Five international students who started the 2020-21 school year studying remotely to earn a Master of Laws degree at the UConn School of Law made a bold move in the middle of the academic year and the middle of a pandemic. They came to Hartford.
Antonia May, Felix Hoffman and Johanna Leutnant came from Germany, Helena Verhuyck from Belgium, and Salome Chapeyama from Malawi. They arrived to find a campus still mostly closed, but with a few small classes offered in person and a library where they could study.
“Being physically present on campus has been the highlight of my time at UConn Law,” said Chapeyama, who graduated with an LLM in Insurance Law. “I am happy that I got the chance to walk to campus with a backpack and greet people along the way with a smile under my mask.”
The process of getting to the United States, however, was anything but simple. Canceled embassy visits and the persistent uncertainty of the COVID-19 pandemic overshadowed the process.
“Until the minute I was sitting on the airplane to the United States, I had no idea if it was going to work out,” May said. “The process of getting here was very tricky because we were waiting for embassies to open and then it happened very quickly.”
“To choose to come to Hartford during COVID was such a brave decision for the students,” said Carrianna Field, director of graduate and exchange programs. “Being in the same time zone not only allowed them to have a better schedule but gave them the opportunity to meet other law students, embrace our campus as their own and even in some cases get vaccinated for COVID prior to returning home.”
After arriving in the United States and spending three weeks exploring New York City, May stayed with Verhuyck and Leutnant for a week in the Hartford apartment they shared. May moved to her own apartment in the West End of Hartford, and continue her studies toward an LLM in Human Rights and Social Justice.
Leutnant, who also earned an LLM in Human Rights and Social Justice, said she was keen to come to Hartford after struggling to stay engaged during her first semester, when she studied remotely from Germany. “The biggest challenge for me was probably the isolation from other students, which was especially hard at the beginning,” she said.
The students had not met each other before arriving, but Verhuyck and Leutnant, who had connected virtually to arrange living together, were booked on the same flight from Washington, D.C., to Hartford, and arrived together.
“It was so nice to arrive here with another person I already kind of knew,” said Verhuyck, who graduated with an LLM in U.S. Legal Studies. “The friendship grew quickly and it made the transition a lot more comfortable.”
Verhuyck, who had initially made a spreadsheet of American law schools before deciding on UConn Law, said had been looking forward to connecting with faculty, staff and other students while studying in the “insurance capital of the world.”
After a semester of online learning across a six-hour time difference, Verhuyck’s resolve to come to Hartford only intensified. The online format was difficult, and the time difference made it challenging to engage with lectures, she said.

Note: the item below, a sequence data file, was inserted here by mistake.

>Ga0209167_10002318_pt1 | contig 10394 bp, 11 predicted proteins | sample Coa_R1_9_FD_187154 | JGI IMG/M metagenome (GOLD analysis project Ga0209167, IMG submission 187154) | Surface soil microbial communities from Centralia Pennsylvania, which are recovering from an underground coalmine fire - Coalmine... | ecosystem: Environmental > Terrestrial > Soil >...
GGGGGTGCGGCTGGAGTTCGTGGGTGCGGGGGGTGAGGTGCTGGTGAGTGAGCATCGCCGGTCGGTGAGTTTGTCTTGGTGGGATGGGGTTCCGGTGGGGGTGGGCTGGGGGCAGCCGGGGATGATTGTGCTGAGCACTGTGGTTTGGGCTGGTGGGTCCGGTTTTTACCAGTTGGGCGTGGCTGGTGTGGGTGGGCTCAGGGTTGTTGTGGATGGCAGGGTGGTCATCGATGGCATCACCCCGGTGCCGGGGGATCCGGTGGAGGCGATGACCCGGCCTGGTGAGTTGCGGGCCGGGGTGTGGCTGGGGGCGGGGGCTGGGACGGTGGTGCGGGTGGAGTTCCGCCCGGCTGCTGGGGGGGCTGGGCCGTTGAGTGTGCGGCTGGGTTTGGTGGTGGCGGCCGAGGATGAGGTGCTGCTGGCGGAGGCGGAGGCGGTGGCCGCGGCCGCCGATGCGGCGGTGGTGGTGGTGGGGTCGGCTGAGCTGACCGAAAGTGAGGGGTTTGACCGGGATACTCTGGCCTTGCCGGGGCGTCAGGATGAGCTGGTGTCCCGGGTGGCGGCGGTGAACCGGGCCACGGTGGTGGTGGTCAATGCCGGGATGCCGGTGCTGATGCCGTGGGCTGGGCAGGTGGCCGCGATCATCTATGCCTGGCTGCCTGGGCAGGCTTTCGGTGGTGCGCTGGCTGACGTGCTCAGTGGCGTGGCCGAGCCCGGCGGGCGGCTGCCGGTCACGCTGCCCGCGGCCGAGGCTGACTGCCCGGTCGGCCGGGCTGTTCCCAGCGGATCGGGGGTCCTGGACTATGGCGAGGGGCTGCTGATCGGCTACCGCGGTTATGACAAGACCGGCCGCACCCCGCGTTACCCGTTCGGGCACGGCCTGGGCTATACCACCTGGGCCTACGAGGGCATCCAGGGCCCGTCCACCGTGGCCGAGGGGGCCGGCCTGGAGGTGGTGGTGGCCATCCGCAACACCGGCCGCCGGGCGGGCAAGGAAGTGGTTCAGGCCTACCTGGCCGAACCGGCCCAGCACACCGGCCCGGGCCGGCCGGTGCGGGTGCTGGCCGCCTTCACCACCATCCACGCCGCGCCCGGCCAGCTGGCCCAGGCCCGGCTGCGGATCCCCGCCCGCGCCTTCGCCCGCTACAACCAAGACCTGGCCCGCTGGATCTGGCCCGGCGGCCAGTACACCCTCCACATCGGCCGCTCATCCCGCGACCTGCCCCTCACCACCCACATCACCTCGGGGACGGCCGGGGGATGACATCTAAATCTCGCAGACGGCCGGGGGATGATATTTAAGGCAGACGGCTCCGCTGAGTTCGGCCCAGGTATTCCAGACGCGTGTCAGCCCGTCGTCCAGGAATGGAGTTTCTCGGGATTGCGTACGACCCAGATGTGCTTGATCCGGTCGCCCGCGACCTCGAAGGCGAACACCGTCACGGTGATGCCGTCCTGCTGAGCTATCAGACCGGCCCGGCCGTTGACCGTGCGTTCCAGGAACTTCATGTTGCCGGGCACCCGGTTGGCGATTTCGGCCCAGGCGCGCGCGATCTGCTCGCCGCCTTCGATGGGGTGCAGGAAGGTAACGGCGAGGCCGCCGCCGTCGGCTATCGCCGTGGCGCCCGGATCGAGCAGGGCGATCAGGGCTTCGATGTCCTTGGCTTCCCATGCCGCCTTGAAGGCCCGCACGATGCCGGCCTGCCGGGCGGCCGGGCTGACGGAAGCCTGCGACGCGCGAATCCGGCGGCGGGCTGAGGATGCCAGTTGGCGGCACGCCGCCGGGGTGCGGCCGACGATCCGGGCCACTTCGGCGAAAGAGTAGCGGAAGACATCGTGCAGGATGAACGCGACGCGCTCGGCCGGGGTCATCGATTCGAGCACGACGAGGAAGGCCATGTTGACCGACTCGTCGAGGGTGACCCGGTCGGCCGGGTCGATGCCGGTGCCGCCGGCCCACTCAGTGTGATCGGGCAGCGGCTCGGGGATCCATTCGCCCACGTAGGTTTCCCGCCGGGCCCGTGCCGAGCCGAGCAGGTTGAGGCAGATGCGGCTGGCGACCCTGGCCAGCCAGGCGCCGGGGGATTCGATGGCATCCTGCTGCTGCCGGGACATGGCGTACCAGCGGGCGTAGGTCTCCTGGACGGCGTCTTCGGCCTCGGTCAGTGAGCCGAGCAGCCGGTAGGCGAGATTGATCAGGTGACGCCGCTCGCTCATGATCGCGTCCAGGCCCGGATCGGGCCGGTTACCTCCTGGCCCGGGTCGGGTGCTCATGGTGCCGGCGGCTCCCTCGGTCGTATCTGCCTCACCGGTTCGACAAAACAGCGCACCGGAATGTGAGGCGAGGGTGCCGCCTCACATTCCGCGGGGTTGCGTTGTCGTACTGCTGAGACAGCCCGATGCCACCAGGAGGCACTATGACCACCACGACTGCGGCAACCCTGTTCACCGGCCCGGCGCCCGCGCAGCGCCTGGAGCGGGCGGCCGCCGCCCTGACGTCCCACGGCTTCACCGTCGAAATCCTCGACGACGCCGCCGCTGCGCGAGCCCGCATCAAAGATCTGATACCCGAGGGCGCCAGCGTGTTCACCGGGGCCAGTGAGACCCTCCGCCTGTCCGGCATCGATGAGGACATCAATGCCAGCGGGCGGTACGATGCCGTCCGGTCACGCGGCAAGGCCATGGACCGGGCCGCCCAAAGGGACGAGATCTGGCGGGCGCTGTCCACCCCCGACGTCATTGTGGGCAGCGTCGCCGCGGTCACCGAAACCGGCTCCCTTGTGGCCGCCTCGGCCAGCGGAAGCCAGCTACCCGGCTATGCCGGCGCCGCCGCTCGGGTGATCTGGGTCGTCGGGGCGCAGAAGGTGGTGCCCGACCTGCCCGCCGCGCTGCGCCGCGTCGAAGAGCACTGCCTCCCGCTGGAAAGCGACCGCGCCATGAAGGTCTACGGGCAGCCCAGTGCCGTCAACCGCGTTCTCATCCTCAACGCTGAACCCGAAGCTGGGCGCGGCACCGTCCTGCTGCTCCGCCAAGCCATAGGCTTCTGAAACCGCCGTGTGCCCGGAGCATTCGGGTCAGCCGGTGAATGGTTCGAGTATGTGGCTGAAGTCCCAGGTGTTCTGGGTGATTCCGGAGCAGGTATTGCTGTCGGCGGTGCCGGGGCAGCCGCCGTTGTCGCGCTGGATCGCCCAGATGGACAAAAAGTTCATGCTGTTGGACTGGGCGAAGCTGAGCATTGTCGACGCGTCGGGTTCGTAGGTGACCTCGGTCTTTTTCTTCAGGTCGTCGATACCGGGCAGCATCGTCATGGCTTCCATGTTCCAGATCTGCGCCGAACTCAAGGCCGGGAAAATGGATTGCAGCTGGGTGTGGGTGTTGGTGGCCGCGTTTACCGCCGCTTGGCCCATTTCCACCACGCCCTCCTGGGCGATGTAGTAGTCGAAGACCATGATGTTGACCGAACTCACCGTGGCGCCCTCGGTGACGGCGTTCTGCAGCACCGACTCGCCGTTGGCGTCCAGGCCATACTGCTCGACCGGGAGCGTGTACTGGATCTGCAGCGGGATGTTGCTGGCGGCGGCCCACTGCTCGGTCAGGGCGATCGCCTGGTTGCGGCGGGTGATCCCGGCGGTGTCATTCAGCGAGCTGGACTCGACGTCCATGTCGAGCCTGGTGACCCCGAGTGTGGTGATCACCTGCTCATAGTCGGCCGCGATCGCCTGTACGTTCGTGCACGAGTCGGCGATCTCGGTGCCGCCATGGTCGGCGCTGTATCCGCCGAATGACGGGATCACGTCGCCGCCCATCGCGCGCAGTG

Once settled into their Hartford lifestyle, the students said they found a much easier school routine. Living within the time zone that aligned with the class hours allowed them able to keep regular schedules and better engage with the material.
Some of the five students enrolled in a class on campus, experiences which they said impressed them and enriched their academic experience.
Chapeyama, who attended the Higher Learning Education writing seminar taught by Associate Dean Darcy Kirk, said she will forever value the experience of classroom time at UConn Law.
“I enjoyed sharing my experiences and listening to my classmates’ experiences on issues such as freedom of speech, academic freedom and diversity, equity and inclusion,” she said.
Chapeyama will return to Malawi this summer and said she is excited to bring her new skills into private practice. Her time at UConn Law helped her better understand complex systems and practices and strengthened her ability to give strong, compassionate advice to her clients, she said.
Yan Hong, director of graduate admissions, said some of the students gained invaluable experience in living in the United States during a time of historic political difficulties.
“They watched closely the U.S. political climate and presidential election,” Hong said. “By living in the U.S. they were in a position to get more complete, objective and timely reporting of such issues.”
In addition to attending virtual and on-campus classes, the students made the most of their time in the United States by taking road trips and exploring the area.
May, Leutnant and Verhuyck traveled extensively together, including trips to Boston, New York City and Maine. They said these trips, and their friendship, have been the highlight of their time in Connecticut.
The students plan to return to their home countries for the immediate future, but could see themselves spending time in the United States in the future.
“I am grateful I was able to be here and learn such interesting things without the crazy time difference,” Leutnant said. “I loved being here and I look forward to visiting campus in Hartford if I am back in Connecticut.”